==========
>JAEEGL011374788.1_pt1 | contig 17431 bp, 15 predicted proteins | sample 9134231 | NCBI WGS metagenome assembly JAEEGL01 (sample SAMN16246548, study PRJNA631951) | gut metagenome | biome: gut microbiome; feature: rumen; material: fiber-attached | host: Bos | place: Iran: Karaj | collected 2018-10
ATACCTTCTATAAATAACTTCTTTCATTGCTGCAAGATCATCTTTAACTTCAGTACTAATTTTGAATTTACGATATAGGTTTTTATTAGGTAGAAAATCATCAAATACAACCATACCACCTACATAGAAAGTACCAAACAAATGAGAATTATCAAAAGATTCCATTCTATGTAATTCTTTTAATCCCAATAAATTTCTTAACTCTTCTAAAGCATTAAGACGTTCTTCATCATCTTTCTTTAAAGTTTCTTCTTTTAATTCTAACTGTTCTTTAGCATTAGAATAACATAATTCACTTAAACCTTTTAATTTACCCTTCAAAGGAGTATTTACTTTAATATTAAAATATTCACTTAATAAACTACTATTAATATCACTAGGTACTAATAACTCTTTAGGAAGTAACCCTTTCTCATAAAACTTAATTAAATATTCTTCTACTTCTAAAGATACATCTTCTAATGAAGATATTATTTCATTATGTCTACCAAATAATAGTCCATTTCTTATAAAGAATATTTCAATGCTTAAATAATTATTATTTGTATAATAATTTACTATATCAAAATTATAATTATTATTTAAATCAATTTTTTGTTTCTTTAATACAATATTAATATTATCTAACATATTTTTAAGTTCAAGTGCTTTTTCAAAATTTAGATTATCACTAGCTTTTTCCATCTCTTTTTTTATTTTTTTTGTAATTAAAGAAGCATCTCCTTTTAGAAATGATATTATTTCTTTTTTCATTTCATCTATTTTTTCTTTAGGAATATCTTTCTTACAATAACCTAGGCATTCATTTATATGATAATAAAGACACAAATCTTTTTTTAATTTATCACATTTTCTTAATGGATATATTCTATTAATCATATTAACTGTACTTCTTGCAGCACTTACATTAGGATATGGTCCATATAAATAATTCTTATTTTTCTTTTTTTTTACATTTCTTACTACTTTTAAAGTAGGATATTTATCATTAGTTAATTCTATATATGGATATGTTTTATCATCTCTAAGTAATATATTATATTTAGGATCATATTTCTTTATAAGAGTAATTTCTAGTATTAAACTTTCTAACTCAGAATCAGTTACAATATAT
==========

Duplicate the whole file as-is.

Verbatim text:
>JAEEGL011374788.1_pt1 | contig 17431 bp, 15 predicted proteins | sample 9134231 | NCBI WGS metagenome assembly JAEEGL01 (sample SAMN16246548, study PRJNA631951) | gut metagenome | biome: gut microbiome; feature: rumen; material: fiber-attached | host: Bos | place: Iran: Karaj | collected 2018-10
ATACCTTCTATAAATAACTTCTTTCATTGCTGCAAGATCATCTTTAACTTCAGTACTAATTTTGAATTTACGATATAGGTTTTTATTAGGTAGAAAATCATCAAATACAACCATACCACCTACATAGAAAGTACCAAACAAATGAGAATTATCAAAAGATTCCATTCTATGTAATTCTTTTAATCCCAATAAATTTCTTAACTCTTCTAAAGCATTAAGACGTTCTTCATCATCTTTCTTTAAAGTTTCTTCTTTTAATTCTAACTGTTCTTTAGCATTAGAATAACATAATTCACTTAAACCTTTTAATTTACCCTTCAAAGGAGTATTTACTTTAATATTAAAATATTCACTTAATAAACTACTATTAATATCACTAGGTACTAATAACTCTTTAGGAAGTAACCCTTTCTCATAAAACTTAATTAAATATTCTTCTACTTCTAAAGATACATCTTCTAATGAAGATATTATTTCATTATGTCTACCAAATAATAGTCCATTTCTTATAAAGAATATTTCAATGCTTAAATAATTATTATTTGTATAATAATTTACTATATCAAAATTATAATTATTATTTAAATCAATTTTTTGTTTCTTTAATACAATATTAATATTATCTAACATATTTTTAAGTTCAAGTGCTTTTTCAAAATTTAGATTATCACTAGCTTTTTCCATCTCTTTTTTTATTTTTTTTGTAATTAAAGAAGCATCTCCTTTTAGAAATGATATTATTTCTTTTTTCATTTCATCTATTTTTTCTTTAGGAATATCTTTCTTACAATAACCTAGGCATTCATTTATATGATAATAAAGACACAAATCTTTTTTTAATTTATCACATTTTCTTAATGGATATATTCTATTAATCATATTAACTGTACTTCTTGCAGCACTTACATTAGGATATGGTCCATATAAATAATTCTTATTTTTCTTTTTTTTTACATTTCTTACTACTTTTAAAGTAGGATATTTATCATTAGTTAATTCTATATATGGATATGTTTTATCATCTCTAAGTAATATATTATATTTAGGATCATATTTCTTTATAAGAGTAATTTCTAGTATTAAACTTTCTAACTCAGAATCAGTTACAATATAT